When do heavenly hosts tremble if not here during the Gen 6 incursion referenced in 1 Enoch 13?
One such place would be the liturgies of John Chrysostom and Basil the Great, which read:
No one bound by the desires and pleasures of the flesh is worthy to approach you or draw near to you or minister to you, King of glory; for to serve you is great and fearful (φοβερόν) even for the heavenly Powers.
As you are probably aware, ancient Christian liturgies have historically evolved from earlier Jewish liturgical services. This idea in particular seems based on passages such as Isaiah 6:2-3, wherein the seraphim themselves are forced to cover their feet and faces with their wings, so as to protect themselves (as Moses earlier in Exodus 33:18-23) from God's unfathomable glory. Job 15:15 also appears to express a somewhat similar idea, as does the penitential prayer of king Manasseh:
O Lord God Almighty, [...] you who have made heaven and earth with all their order; who have shackled the sea by your word of command, who have confined the deep and sealed it with your terrible (φοβερῷ) and glorious name; at whom all [things] shudder (φρίττει), and tremble (τρέμει) before your power, for your glorious splendor cannot be borne (ἄστεκτος) [...]
If James is not referencing 1Enoch 13:5 then from where does he get his information about δαιμονια daimonions, that they believe in God yet tremble/shudder?
One possible source would be Jewish exorcisms, some of which were performed by Christ himself:
Mark 1:23-24 ¶And there was in their synagogue a man with an unclean spirit; and he cried out, saying: Let us alone; what have we to do with thee, thou Jesus of Nazareth? art thou come to destroy us? I know thee who thou art, the Holy One of God.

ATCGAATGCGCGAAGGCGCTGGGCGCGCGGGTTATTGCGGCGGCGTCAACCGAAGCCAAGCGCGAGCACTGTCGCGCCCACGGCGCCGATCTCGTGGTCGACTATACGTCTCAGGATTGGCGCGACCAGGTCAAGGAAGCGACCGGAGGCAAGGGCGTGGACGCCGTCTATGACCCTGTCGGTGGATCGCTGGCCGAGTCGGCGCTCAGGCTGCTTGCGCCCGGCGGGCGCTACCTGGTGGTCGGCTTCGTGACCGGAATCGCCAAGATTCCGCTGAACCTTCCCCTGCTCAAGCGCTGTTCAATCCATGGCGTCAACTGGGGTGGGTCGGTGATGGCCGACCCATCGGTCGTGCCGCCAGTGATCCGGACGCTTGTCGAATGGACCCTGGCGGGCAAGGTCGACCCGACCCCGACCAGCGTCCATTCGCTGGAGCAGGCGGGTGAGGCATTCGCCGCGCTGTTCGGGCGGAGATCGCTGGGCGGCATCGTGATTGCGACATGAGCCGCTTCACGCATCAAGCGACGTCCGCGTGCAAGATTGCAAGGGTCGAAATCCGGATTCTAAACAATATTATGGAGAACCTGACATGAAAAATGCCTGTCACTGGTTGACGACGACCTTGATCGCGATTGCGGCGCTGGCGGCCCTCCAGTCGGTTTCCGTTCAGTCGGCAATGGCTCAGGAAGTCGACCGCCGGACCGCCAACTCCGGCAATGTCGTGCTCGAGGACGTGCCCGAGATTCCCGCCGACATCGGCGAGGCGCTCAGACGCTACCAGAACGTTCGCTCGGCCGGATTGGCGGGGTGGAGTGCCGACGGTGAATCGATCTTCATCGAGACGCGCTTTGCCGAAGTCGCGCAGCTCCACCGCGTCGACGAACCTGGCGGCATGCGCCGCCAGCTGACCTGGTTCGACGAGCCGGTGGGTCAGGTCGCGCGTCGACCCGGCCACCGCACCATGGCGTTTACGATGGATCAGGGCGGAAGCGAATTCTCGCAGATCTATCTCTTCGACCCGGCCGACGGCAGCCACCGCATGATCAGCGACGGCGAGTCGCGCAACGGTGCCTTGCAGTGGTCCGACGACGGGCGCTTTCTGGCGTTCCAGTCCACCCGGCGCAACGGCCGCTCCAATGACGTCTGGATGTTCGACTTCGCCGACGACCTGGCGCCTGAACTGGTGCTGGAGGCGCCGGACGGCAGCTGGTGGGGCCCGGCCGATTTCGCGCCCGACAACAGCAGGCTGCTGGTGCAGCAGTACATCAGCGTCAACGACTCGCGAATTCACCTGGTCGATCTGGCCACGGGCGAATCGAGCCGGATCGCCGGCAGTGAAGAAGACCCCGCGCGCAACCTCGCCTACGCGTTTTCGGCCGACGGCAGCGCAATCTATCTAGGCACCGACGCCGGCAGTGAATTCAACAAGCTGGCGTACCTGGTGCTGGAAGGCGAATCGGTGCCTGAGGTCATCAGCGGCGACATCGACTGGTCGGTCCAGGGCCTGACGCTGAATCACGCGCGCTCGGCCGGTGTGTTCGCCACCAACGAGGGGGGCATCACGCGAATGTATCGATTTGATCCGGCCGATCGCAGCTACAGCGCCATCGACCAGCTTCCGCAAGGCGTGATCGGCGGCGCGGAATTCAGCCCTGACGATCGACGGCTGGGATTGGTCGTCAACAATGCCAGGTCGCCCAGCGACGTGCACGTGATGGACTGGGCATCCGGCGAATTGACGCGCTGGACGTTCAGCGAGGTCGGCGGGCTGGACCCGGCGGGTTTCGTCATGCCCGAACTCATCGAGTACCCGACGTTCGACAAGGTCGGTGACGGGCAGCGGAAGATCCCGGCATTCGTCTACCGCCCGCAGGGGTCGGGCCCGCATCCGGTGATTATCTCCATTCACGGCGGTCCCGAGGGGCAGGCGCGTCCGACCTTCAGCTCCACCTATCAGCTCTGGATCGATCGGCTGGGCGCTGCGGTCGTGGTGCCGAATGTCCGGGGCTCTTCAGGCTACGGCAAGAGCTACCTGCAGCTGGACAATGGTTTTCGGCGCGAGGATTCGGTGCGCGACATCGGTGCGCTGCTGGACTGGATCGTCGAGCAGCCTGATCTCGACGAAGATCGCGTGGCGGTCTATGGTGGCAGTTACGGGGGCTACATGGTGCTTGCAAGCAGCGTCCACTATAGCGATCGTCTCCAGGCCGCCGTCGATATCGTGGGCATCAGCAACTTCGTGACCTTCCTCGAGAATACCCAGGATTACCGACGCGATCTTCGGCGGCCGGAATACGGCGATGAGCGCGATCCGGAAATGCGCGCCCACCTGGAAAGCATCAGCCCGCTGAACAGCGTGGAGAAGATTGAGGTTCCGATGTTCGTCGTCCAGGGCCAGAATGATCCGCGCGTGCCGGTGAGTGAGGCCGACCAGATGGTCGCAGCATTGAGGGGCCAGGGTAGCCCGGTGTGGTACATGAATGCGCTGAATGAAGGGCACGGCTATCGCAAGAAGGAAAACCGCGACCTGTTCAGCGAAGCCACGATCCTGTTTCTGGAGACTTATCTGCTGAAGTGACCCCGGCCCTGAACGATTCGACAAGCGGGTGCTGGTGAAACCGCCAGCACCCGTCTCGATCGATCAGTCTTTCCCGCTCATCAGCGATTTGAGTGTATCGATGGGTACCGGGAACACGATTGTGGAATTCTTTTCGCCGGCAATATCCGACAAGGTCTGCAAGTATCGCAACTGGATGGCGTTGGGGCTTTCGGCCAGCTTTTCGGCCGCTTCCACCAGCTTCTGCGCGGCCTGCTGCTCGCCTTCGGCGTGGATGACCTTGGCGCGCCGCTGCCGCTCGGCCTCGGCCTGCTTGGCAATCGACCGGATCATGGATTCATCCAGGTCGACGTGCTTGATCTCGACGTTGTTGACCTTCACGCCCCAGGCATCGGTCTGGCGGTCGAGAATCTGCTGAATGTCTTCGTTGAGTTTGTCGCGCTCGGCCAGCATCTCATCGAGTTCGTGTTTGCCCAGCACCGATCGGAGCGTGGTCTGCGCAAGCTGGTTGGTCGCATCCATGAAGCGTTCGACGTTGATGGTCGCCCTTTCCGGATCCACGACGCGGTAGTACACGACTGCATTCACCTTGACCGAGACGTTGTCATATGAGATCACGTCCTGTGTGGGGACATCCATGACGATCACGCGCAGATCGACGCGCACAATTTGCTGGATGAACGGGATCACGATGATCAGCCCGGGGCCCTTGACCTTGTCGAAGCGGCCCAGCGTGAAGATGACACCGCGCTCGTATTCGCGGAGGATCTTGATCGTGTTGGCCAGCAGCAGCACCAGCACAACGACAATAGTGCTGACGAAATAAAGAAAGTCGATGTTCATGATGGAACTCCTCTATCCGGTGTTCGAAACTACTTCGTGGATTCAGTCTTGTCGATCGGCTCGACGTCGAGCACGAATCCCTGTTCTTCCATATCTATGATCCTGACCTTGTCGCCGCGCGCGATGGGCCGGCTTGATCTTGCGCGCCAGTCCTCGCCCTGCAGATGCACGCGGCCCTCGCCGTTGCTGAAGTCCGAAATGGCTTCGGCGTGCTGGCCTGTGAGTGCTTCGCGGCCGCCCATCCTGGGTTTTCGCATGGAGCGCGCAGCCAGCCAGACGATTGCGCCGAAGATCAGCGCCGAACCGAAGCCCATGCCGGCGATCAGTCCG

Mark 5:2-7 And when he was come out of the ship, immediately there met him out of the tombs a man with an unclean spirit, but when he saw Jesus afar off, he ran and worshipped him, and cried with a loud voice, and said: What have I to do with thee, Jesus, thou Son of the most high God? I adjure thee by God, that thou torment me not.
Luke 4:33-34 And in the synagogue there was a man, which had a spirit of an unclean devil, and cried out with a loud voice, saying: Let us alone; what have we to do with thee, thou Jesus of Nazareth? art thou come to destroy us? I know thee who thou art; the Holy One of God.
Luke 8:27-28 And when he went forth to land, there met him out of the city a certain man, which had devils long time, and ware no clothes, neither abode in any house, but in the tombs. When he saw Jesus, he cried out, and fell down before him, and with a loud voice said: What have I to do with thee, Jesus, thou Son of God most high? I beseech thee, torment me not.
As can be easily glimpsed from this pair of parallel passages, the fearful demoniacs profess knowledge of both God and His Son Jesus Christ.
Is James 2:19 referencing 1 Enoch 13:5?
Possibly, but inconclusive.